FDA authorizes booster shot for 12 to 15 year olds despite lack of input from panel

Without consulting its own advisory panel, the Food and Drug Administration (FDA) authorized booster shots for 12 to 15-year-olds on Monday, despite the fact that severe disease and death rates for children are even lower than the seasonal flu.

The FDA said their decision came from Israeli data in which 6,300 children received boosters, and there were no ill effects from the third dose, such as myocarditis cases in the youngsters.

Still, critics questioned why boosters were needed in this age group, which is at extremely low risk of severe disease, hospitalization or death.

Dr. Marty Makary pointed out in an op-ed last month that the boosters could do more harm than good to children, and suggested that the vaccines could go to poor countries around the world to protect the elderly and high-risk populations there.

“Excessive and wasteful”

“Forcing immune, young, healthy, low-risk students to get a third vaccine shot is excessive and wasteful. These precious vaccine doses should be going to poor countries that still don’t have enough,” Makary concluded.

Sen. Rand Paul (R-KY), who is also a physician, agreed with Makary, tweeting Sunday that the government was “ignoring its own rules to push booster vaccines on kids for a disease that is less deadly in children than the seasonal flu.”

Encouraging children to get boosters was “focusing on the people who are already protected,” Dr. Paul Offit, the director of the Vaccine Education Center at Children’s Hospital of Philadelphia and a member of the F.D.A.’s vaccine advisory committee, told the New York Times ahead of the FDA decision.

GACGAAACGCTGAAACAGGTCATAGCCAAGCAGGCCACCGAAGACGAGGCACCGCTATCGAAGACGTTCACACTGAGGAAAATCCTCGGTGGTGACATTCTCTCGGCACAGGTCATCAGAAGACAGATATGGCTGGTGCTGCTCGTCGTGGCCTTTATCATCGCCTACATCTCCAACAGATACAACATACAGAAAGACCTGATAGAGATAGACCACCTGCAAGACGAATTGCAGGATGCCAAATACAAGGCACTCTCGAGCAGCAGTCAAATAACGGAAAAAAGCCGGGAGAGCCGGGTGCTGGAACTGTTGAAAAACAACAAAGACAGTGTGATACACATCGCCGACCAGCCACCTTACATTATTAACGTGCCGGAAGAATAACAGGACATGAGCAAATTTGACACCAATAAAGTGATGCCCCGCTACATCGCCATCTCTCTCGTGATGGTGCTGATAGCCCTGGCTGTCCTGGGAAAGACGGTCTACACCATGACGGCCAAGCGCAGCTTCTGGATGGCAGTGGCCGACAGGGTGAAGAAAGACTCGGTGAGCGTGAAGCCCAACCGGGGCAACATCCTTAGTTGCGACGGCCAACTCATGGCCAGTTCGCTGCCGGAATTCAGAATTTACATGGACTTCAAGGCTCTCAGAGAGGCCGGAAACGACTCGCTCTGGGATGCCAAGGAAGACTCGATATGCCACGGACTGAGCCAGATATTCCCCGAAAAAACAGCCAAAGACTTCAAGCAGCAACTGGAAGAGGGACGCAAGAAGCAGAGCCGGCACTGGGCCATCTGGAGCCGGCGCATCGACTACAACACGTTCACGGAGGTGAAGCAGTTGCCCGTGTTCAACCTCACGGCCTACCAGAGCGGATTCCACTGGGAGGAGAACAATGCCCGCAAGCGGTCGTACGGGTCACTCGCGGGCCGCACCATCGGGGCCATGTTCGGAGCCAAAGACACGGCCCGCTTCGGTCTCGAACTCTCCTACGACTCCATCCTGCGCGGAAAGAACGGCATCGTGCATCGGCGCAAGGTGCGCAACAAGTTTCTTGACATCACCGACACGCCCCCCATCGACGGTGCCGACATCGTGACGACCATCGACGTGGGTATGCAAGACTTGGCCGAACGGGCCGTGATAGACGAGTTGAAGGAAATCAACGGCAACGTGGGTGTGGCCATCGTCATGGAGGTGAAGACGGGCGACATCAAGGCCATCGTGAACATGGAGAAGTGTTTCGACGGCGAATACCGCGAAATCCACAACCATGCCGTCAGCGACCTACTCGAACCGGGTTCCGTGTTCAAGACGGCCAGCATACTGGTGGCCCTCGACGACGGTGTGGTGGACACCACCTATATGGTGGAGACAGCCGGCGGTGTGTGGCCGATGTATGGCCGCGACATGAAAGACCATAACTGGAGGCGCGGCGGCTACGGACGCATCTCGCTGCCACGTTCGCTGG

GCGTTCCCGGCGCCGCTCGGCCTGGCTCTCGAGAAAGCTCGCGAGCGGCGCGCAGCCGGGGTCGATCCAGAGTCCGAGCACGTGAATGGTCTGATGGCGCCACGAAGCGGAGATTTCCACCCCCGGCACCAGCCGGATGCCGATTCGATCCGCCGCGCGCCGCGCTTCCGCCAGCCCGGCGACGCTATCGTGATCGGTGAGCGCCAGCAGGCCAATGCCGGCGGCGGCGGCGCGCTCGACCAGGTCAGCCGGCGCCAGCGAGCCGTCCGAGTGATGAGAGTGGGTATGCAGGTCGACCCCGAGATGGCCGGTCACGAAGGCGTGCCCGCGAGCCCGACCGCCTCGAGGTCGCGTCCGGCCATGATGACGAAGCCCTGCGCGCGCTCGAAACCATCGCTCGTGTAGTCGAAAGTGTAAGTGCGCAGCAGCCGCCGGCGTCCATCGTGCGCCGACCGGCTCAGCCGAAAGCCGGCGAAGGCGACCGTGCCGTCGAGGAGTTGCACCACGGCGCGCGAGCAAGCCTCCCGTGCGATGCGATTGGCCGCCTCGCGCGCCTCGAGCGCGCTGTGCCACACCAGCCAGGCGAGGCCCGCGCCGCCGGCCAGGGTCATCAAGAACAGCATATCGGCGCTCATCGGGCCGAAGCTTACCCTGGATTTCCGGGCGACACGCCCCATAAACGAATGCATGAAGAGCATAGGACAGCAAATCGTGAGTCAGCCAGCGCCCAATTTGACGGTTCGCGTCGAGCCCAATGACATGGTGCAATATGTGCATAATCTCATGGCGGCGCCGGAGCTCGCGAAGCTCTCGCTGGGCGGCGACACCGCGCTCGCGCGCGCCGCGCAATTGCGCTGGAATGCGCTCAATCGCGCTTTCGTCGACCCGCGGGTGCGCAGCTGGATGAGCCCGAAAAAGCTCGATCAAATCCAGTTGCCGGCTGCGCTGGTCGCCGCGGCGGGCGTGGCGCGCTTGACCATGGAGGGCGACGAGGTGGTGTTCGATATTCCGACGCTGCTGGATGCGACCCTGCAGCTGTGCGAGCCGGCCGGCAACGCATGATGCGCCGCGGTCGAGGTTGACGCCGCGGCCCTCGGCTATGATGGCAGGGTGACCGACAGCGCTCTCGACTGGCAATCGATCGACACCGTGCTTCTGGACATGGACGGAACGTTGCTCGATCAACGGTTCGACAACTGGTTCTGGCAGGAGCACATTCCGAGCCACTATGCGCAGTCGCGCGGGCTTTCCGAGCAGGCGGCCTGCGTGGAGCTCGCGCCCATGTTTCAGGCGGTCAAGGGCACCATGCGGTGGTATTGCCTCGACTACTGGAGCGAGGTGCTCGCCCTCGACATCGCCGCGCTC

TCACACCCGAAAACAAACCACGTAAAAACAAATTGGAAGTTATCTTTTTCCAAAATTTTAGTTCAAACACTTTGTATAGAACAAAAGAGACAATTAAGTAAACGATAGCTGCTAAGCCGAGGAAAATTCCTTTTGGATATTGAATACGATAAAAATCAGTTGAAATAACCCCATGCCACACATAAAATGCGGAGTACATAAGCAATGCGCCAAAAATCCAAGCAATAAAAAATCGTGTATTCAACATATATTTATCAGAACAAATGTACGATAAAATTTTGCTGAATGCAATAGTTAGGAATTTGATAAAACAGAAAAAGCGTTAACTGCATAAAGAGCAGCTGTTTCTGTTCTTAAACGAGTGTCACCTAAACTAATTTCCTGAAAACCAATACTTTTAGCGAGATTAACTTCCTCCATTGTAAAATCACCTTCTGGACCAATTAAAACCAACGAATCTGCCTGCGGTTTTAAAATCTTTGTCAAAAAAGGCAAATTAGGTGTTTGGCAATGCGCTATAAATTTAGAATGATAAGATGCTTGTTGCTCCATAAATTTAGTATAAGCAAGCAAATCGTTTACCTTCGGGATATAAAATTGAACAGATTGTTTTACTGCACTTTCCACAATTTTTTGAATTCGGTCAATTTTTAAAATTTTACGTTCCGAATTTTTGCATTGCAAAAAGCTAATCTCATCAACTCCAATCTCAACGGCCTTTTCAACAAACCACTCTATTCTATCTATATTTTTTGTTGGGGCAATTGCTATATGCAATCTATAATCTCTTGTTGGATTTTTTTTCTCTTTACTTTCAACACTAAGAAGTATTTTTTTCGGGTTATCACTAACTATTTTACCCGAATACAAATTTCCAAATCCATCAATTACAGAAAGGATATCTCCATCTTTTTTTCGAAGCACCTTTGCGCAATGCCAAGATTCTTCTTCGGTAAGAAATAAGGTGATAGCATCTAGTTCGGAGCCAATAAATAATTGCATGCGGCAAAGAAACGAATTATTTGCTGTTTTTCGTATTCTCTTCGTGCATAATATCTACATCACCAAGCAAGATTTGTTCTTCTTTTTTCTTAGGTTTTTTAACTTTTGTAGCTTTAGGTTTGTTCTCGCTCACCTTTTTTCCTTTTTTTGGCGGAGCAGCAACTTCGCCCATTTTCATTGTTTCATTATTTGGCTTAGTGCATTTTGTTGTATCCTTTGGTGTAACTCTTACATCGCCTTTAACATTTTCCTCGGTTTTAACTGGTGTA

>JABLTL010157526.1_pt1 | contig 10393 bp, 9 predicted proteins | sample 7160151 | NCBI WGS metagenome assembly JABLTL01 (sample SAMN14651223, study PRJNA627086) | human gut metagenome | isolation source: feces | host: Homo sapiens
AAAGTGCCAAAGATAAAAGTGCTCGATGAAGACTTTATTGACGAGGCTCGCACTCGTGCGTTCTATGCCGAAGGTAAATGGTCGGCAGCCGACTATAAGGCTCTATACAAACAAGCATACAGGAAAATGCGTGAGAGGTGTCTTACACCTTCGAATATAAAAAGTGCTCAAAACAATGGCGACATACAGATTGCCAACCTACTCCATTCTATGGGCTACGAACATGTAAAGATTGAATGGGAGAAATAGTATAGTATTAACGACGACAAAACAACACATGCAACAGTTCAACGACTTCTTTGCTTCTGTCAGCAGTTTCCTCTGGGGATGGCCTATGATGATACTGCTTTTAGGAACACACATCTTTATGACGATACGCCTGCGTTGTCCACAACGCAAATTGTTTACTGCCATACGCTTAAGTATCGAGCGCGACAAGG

Are boosters needed?

Indeed, the FDA has not been in agreement about whether booster shots are really needed for those under 65 and not at high risk from COVID-19.

After the advisory committee disagreed with President Joe Biden and said boosters really were not needed outside the elderly and high risk, the director of the FDA’s Office of Vaccines Research & Review, Marion Gruber, and its deputy director Phil Krause resigned from the agency.

Biden has continued to push the booster shots for everyone, even though their additional protection is likely not long-lasting.

All three of the approved vaccines in the U.S. continue to provide protection against most severe disease without the booster. It is thought that the booster may prevent more transmission of the omicron variant, but data is still limited.

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